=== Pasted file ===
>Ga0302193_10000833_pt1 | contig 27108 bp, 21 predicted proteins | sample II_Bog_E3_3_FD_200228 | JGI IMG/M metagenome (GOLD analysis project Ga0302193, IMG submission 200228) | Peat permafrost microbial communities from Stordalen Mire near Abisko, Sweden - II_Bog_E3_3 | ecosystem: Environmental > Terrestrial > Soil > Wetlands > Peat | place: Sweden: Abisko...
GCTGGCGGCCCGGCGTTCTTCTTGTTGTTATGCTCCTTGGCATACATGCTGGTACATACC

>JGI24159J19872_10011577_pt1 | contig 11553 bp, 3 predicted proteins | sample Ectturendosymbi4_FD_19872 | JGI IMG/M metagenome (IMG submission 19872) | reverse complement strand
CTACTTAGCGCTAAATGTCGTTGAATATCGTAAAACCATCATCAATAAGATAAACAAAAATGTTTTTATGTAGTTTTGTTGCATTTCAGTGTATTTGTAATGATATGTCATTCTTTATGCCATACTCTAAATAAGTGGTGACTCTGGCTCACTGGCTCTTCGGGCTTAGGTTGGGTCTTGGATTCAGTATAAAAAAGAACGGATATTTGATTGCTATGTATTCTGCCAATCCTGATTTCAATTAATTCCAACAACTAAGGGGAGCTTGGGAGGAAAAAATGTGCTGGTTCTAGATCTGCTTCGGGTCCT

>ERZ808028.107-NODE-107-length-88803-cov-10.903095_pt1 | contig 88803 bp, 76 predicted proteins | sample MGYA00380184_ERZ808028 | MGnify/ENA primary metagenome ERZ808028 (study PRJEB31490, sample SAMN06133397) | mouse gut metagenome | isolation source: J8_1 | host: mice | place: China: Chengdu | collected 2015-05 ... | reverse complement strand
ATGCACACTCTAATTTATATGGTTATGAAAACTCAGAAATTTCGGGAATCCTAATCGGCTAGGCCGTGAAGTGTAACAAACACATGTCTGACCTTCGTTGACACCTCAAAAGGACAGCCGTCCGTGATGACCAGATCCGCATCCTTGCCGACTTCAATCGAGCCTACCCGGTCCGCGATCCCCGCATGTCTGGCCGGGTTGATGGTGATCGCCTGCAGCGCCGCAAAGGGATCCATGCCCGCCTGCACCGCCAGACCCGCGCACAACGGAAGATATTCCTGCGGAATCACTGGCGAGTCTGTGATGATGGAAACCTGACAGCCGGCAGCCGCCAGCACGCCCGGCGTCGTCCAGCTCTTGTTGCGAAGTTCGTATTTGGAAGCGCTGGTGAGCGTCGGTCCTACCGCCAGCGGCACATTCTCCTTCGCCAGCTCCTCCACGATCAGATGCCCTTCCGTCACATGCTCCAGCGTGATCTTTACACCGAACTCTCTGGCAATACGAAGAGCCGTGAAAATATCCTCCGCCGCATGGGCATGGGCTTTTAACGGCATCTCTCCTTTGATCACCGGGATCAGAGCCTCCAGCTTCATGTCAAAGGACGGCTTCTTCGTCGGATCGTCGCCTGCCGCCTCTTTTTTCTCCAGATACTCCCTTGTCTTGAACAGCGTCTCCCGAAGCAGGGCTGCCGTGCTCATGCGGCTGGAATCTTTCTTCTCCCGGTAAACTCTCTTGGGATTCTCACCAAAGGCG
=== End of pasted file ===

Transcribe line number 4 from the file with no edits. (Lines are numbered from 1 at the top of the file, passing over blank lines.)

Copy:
CTACTTAGCGCTAAATGTCGTTGAATATCGTAAAACCATCATCAATAAGATAAACAAAAATGTTTTTATGTAGTTTTGTTGCATTTCAGTGTATTTGTAATGATATGTCATTCTTTATGCCATACTCTAAATAAGTGGTGACTCTGGCTCACTGGCTCTTCGGGCTTAGGTTGGGTCTTGGATTCAGTATAAAAAAGAACGGATATTTGATTGCTATGTATTCTGCCAATCCTGATTTCAATTAATTCCAACAACTAAGGGGAGCTTGGGAGGAAAAAATGTGCTGGTTCTAGATCTGCTTCGGGTCCT